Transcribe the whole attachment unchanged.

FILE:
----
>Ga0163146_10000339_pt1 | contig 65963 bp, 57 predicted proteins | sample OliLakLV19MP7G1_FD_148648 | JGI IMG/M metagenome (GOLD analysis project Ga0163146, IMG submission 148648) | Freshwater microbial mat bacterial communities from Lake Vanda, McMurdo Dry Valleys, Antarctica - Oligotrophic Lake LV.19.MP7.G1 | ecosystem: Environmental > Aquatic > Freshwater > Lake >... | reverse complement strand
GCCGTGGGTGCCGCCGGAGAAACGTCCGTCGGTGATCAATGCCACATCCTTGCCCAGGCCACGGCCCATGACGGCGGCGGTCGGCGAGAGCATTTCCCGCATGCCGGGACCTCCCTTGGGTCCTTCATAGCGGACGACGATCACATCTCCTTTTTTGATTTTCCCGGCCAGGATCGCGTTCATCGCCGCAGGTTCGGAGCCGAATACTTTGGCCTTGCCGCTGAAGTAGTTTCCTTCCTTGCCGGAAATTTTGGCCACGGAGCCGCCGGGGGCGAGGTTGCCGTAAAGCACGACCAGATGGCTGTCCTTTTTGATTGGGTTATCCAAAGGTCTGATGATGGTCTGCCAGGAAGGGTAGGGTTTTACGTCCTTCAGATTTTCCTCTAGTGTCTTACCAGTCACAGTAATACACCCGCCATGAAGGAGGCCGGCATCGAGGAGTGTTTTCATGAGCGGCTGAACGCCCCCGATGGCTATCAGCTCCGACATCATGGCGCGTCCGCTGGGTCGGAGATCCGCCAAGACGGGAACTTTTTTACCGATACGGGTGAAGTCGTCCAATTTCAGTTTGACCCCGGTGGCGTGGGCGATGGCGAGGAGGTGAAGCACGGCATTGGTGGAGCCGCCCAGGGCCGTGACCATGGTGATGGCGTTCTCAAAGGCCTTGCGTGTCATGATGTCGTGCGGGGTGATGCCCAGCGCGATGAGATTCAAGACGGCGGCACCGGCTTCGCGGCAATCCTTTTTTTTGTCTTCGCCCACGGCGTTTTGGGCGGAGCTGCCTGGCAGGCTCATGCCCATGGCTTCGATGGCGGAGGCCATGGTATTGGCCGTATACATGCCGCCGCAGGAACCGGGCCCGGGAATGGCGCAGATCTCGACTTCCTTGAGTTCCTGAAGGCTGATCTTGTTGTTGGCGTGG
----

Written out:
>Ga0163146_10000339_pt1 | contig 65963 bp, 57 predicted proteins | sample OliLakLV19MP7G1_FD_148648 | JGI IMG/M metagenome (GOLD analysis project Ga0163146, IMG submission 148648) | Freshwater microbial mat bacterial communities from Lake Vanda, McMurdo Dry Valleys, Antarctica - Oligotrophic Lake LV.19.MP7.G1 | ecosystem: Environmental > Aquatic > Freshwater > Lake >... | reverse complement strand
GCCGTGGGTGCCGCCGGAGAAACGTCCGTCGGTGATCAATGCCACATCCTTGCCCAGGCCACGGCCCATGACGGCGGCGGTCGGCGAGAGCATTTCCCGCATGCCGGGACCTCCCTTGGGTCCTTCATAGCGGACGACGATCACATCTCCTTTTTTGATTTTCCCGGCCAGGATCGCGTTCATCGCCGCAGGTTCGGAGCCGAATACTTTGGCCTTGCCGCTGAAGTAGTTTCCTTCCTTGCCGGAAATTTTGGCCACGGAGCCGCCGGGGGCGAGGTTGCCGTAAAGCACGACCAGATGGCTGTCCTTTTTGATTGGGTTATCCAAAGGTCTGATGATGGTCTGCCAGGAAGGGTAGGGTTTTACGTCCTTCAGATTTTCCTCTAGTGTCTTACCAGTCACAGTAATACACCCGCCATGAAGGAGGCCGGCATCGAGGAGTGTTTTCATGAGCGGCTGAACGCCCCCGATGGCTATCAGCTCCGACATCATGGCGCGTCCGCTGGGTCGGAGATCCGCCAAGACGGGAACTTTTTTACCGATACGGGTGAAGTCGTCCAATTTCAGTTTGACCCCGGTGGCGTGGGCGATGGCGAGGAGGTGAAGCACGGCATTGGTGGAGCCGCCCAGGGCCGTGACCATGGTGATGGCGTTCTCAAAGGCCTTGCGTGTCATGATGTCGTGCGGGGTGATGCCCAGCGCGATGAGATTCAAGACGGCGGCACCGGCTTCGCGGCAATCCTTTTTTTTGTCTTCGCCCACGGCGTTTTGGGCGGAGCTGCCTGGCAGGCTCATGCCCATGGCTTCGATGGCGGAGGCCATGGTATTGGCCGTATACATGCCGCCGCAGGAACCGGGCCCGGGAATGGCGCAGATCTCGACTTCCTTGAGTTCCTGAAGGCTGATCTTGTTGTTGGCGTGG